There is a vast difference between lay-and-pray and play jiu-jitsu or working to advance a position, but unfortunately, the definition of “keeping busy” is becoming increasing blurry as the boos get louder and referees warn of stand-ups quicker and quicker.

BREAK – stand up!

I’m a huge fan of jiu-jitsu; I think the intricacies of the sport are incredible and the way skilled jiu-jitsu players can set up moves and string together submissions is a thing of beauty. The takedown Demain Maia hit on Chael Sonnen where he landed primed to apply a triangle is still one of my favorite highlights ever. While I know that places me in the minority, I worry that the expedited process of standing up fights and pressuring grapplers to work more quickly is going to be detrimental for the sport in the long run.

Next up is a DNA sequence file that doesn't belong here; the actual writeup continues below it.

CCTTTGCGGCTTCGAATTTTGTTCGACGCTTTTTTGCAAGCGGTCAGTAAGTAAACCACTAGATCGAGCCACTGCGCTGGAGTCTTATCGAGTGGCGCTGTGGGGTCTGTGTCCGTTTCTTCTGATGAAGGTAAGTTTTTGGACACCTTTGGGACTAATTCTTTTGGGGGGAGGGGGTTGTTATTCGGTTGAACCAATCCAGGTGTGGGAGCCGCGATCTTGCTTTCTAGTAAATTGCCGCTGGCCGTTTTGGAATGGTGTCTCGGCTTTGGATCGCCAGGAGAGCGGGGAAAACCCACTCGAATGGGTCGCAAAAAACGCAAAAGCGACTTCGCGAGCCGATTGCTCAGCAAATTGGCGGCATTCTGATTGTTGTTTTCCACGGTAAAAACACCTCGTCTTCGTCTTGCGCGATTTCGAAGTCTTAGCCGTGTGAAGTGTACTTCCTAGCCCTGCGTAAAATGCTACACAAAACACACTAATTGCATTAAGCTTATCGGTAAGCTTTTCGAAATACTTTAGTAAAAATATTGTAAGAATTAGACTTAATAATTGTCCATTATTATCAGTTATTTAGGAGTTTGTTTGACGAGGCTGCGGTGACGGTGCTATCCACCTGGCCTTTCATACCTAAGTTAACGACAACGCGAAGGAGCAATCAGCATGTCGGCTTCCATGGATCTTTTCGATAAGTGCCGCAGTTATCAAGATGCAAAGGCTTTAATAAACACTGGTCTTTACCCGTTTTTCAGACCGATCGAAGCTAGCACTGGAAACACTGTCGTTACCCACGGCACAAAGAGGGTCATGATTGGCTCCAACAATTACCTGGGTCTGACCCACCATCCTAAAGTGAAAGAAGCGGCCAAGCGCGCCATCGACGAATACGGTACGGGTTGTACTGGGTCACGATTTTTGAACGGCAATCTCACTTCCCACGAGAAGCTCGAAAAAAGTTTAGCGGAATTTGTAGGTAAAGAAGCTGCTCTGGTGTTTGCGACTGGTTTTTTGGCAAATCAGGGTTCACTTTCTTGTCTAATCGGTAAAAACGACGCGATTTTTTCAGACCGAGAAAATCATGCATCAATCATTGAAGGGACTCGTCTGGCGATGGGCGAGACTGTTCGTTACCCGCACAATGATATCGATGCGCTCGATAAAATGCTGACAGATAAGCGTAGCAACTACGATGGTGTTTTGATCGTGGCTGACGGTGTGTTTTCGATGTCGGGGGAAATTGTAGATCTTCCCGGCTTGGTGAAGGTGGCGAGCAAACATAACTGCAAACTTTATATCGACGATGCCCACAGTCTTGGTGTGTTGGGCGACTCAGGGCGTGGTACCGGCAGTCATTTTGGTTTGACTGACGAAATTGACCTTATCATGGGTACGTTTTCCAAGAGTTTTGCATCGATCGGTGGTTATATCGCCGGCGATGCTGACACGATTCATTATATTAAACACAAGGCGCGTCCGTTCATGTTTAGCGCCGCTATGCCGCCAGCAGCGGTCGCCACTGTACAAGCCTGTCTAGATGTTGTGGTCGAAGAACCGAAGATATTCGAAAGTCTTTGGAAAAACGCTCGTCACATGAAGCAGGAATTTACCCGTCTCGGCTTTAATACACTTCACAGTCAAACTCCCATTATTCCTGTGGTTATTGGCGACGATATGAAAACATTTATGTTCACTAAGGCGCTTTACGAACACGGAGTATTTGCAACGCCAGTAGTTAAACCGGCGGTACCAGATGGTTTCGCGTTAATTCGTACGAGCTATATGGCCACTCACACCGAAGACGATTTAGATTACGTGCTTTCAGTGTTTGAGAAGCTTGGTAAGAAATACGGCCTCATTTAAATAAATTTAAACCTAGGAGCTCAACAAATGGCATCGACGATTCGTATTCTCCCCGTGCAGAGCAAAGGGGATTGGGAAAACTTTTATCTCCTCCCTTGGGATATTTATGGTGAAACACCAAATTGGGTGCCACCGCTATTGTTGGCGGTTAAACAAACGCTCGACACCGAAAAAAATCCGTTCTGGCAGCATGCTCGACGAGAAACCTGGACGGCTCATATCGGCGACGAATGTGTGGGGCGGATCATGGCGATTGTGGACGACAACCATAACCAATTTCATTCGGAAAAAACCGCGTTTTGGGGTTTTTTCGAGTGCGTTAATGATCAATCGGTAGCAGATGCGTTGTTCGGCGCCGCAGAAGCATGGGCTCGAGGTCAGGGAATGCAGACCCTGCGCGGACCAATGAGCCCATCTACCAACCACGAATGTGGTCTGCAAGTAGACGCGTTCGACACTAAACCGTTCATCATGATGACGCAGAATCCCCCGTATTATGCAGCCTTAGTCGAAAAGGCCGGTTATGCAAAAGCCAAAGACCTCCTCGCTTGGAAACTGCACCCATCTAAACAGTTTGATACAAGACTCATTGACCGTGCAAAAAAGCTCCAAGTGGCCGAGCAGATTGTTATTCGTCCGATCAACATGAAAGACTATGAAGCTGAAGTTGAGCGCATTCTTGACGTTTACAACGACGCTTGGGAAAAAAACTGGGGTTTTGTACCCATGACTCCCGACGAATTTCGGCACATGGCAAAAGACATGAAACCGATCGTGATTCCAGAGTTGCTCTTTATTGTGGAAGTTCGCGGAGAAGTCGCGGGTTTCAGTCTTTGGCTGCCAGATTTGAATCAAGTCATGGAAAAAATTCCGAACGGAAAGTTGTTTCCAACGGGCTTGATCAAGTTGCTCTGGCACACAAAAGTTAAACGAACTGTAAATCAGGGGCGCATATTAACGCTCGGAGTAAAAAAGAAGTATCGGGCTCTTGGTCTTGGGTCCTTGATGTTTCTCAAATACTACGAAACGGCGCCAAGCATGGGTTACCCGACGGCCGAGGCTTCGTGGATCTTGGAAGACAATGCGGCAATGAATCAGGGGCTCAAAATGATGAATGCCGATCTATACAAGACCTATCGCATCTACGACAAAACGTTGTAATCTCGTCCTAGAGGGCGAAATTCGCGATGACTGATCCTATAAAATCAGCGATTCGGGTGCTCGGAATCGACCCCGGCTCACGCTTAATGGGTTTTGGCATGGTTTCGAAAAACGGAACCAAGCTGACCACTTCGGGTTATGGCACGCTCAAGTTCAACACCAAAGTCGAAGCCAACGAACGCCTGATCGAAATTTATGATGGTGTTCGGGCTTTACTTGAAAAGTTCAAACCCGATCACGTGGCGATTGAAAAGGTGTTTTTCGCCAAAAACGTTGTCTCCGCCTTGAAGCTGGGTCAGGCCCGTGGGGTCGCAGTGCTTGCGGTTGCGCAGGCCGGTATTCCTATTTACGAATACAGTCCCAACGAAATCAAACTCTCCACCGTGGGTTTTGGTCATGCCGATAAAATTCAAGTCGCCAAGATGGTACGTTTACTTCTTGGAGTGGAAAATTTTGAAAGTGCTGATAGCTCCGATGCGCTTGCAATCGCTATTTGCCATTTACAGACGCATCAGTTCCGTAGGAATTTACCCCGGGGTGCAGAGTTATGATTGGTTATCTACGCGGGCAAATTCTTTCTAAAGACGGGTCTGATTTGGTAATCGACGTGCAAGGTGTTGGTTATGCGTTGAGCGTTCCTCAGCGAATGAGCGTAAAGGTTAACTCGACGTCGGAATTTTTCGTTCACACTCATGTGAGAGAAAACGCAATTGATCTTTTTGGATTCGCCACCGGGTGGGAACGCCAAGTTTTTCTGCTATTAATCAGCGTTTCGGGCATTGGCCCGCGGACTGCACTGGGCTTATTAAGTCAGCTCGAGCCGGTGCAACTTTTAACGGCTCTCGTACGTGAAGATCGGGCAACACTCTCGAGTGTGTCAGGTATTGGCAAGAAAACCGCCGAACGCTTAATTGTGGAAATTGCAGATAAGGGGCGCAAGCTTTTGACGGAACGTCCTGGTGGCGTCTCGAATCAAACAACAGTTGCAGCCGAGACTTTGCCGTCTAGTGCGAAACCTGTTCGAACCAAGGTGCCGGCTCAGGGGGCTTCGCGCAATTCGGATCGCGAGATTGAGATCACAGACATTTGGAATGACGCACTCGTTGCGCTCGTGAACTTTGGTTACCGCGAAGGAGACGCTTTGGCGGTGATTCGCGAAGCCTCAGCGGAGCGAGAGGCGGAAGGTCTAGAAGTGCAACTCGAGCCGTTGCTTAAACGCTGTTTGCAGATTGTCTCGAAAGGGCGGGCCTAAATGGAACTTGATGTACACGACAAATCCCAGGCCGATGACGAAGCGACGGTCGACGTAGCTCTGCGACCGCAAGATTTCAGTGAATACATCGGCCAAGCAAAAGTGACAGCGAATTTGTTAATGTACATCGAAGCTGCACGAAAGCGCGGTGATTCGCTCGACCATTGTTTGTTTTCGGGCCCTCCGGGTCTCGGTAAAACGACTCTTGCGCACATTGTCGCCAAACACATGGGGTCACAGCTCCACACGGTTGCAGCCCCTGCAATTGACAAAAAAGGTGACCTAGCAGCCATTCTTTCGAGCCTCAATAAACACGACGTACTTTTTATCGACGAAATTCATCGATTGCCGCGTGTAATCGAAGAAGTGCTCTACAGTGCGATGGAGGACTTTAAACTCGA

Grappling is about position and technique, gaining ground inch-by-inch until you’ve taken a mile. More often than naught, advancing to a dominant position or securing a submission isn’t a quick event; it takes time, planning, and the ability to put in work on the ground.

That time is increasingly being taken away from grapplers because the audience is disinterested in watching the action on the ground or uneducated as to what is taking place. Ground fighters are forced to work under duress, constantly implored to keep busy even though they’re clearly active, the threat of losing the position they’ve worked hard to achieve hovering above them the second they reach the canvas.

Strikers never have to worry about being taken off their feet by the referee, put on their back because they’re not landing enough punches or kicks or failing to press the action at a suitable, but unspoken pace.